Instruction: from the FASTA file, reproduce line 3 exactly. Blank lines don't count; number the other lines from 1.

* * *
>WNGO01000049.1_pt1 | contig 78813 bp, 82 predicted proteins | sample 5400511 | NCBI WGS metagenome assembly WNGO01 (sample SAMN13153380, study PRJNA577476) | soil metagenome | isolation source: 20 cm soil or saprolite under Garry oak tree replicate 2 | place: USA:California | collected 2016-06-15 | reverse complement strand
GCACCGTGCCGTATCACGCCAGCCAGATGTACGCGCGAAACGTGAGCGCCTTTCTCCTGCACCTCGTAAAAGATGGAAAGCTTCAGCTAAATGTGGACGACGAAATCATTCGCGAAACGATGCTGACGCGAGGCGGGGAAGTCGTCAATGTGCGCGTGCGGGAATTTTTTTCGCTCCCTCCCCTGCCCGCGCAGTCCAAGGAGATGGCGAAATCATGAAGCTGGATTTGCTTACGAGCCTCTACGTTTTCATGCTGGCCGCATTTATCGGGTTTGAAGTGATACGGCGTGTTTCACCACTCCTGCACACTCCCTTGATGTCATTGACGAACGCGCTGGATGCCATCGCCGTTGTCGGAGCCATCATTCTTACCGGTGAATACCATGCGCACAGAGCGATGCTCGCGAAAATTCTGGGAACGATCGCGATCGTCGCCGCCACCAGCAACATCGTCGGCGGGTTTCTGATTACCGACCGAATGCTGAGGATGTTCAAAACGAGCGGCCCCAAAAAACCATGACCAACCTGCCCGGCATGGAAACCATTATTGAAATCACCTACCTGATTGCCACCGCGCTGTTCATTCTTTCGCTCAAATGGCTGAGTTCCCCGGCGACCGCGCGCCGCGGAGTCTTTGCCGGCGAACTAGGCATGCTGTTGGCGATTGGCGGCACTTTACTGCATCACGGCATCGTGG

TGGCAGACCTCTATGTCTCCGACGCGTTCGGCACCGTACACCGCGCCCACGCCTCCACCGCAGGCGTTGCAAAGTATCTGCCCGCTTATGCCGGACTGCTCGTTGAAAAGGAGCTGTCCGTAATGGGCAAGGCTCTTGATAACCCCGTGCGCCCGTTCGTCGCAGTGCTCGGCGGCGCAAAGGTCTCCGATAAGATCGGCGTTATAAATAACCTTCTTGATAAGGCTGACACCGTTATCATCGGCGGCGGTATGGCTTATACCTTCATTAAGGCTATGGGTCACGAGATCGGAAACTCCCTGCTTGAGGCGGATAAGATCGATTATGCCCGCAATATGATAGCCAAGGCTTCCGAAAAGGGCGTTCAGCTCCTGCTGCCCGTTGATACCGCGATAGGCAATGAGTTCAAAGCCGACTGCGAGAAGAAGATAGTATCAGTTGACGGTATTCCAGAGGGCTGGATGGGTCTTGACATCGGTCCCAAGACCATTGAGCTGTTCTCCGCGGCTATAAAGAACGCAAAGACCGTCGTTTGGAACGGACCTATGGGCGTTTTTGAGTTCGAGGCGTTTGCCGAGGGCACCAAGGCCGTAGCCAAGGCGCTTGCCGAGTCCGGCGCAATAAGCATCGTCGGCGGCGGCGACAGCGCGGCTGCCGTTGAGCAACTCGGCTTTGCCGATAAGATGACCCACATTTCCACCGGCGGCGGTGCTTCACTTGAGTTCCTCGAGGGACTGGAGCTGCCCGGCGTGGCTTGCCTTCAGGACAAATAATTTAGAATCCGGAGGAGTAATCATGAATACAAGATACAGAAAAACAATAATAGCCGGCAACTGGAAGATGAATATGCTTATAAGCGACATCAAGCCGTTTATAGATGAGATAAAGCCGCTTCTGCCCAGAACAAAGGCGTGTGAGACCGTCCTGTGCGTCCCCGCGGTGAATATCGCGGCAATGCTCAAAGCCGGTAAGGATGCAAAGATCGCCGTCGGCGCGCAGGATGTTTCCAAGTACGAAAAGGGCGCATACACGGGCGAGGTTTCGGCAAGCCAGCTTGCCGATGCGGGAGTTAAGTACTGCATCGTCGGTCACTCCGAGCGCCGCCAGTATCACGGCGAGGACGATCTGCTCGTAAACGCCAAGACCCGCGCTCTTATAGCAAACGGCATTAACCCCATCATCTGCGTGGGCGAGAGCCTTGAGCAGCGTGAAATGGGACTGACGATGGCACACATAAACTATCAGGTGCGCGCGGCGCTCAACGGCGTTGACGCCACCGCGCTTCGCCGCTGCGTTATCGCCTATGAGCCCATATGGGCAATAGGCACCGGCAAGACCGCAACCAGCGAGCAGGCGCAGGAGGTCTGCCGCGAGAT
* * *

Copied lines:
TGGCAGACCTCTATGTCTCCGACGCGTTCGGCACCGTACACCGCGCCCACGCCTCCACCGCAGGCGTTGCAAAGTATCTGCCCGCTTATGCCGGACTGCTCGTTGAAAAGGAGCTGTCCGTAATGGGCAAGGCTCTTGATAACCCCGTGCGCCCGTTCGTCGCAGTGCTCGGCGGCGCAAAGGTCTCCGATAAGATCGGCGTTATAAATAACCTTCTTGATAAGGCTGACACCGTTATCATCGGCGGCGGTATGGCTTATACCTTCATTAAGGCTATGGGTCACGAGATCGGAAACTCCCTGCTTGAGGCGGATAAGATCGATTATGCCCGCAATATGATAGCCAAGGCTTCCGAAAAGGGCGTTCAGCTCCTGCTGCCCGTTGATACCGCGATAGGCAATGAGTTCAAAGCCGACTGCGAGAAGAAGATAGTATCAGTTGACGGTATTCCAGAGGGCTGGATGGGTCTTGACATCGGTCCCAAGACCATTGAGCTGTTCTCCGCGGCTATAAAGAACGCAAAGACCGTCGTTTGGAACGGACCTATGGGCGTTTTTGAGTTCGAGGCGTTTGCCGAGGGCACCAAGGCCGTAGCCAAGGCGCTTGCCGAGTCCGGCGCAATAAGCATCGTCGGCGGCGGCGACAGCGCGGCTGCCGTTGAGCAACTCGGCTTTGCCGATAAGATGACCCACATTTCCACCGGCGGCGGTGCTTCACTTGAGTTCCTCGAGGGACTGGAGCTGCCCGGCGTGGCTTGCCTTCAGGACAAATAATTTAGAATCCGGAGGAGTAATCATGAATACAAGATACAGAAAAACAATAATAGCCGGCAACTGGAAGATGAATATGCTTATAAGCGACATCAAGCCGTTTATAGATGAGATAAAGCCGCTTCTGCCCAGAACAAAGGCGTGTGAGACCGTCCTGTGCGTCCCCGCGGTGAATATCGCGGCAATGCTCAAAGCCGGTAAGGATGCAAAGATCGCCGTCGGCGCGCAGGATGTTTCCAAGTACGAAAAGGGCGCATACACGGGCGAGGTTTCGGCAAGCCAGCTTGCCGATGCGGGAGTTAAGTACTGCATCGTCGGTCACTCCGAGCGCCGCCAGTATCACGGCGAGGACGATCTGCTCGTAAACGCCAAGACCCGCGCTCTTATAGCAAACGGCATTAACCCCATCATCTGCGTGGGCGAGAGCCTTGAGCAGCGTGAAATGGGACTGACGATGGCACACATAAACTATCAGGTGCGCGCGGCGCTCAACGGCGTTGACGCCACCGCGCTTCGCCGCTGCGTTATCGCCTATGAGCCCATATGGGCAATAGGCACCGGCAAGACCGCAACCAGCGAGCAGGCGCAGGAGGTCTGCCGCGAGAT